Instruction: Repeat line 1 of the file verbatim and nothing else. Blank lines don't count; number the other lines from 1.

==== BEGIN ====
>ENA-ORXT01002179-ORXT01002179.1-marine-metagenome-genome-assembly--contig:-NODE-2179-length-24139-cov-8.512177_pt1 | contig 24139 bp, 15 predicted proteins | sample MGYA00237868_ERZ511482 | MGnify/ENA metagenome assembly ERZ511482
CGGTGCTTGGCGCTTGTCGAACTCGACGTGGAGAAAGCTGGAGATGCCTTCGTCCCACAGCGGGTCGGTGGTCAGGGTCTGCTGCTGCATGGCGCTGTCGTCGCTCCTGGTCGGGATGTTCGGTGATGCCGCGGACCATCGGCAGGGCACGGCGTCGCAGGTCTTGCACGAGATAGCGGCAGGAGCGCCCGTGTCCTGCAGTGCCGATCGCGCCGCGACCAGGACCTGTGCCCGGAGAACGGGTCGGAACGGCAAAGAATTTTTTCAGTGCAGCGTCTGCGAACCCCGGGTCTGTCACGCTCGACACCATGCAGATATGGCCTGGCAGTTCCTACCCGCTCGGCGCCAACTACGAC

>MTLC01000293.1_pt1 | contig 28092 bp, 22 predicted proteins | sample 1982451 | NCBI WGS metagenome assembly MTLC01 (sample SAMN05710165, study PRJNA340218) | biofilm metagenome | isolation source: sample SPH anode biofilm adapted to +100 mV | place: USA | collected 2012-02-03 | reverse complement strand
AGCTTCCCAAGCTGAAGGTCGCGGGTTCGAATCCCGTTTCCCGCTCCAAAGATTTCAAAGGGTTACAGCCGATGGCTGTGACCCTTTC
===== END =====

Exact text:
>ENA-ORXT01002179-ORXT01002179.1-marine-metagenome-genome-assembly--contig:-NODE-2179-length-24139-cov-8.512177_pt1 | contig 24139 bp, 15 predicted proteins | sample MGYA00237868_ERZ511482 | MGnify/ENA metagenome assembly ERZ511482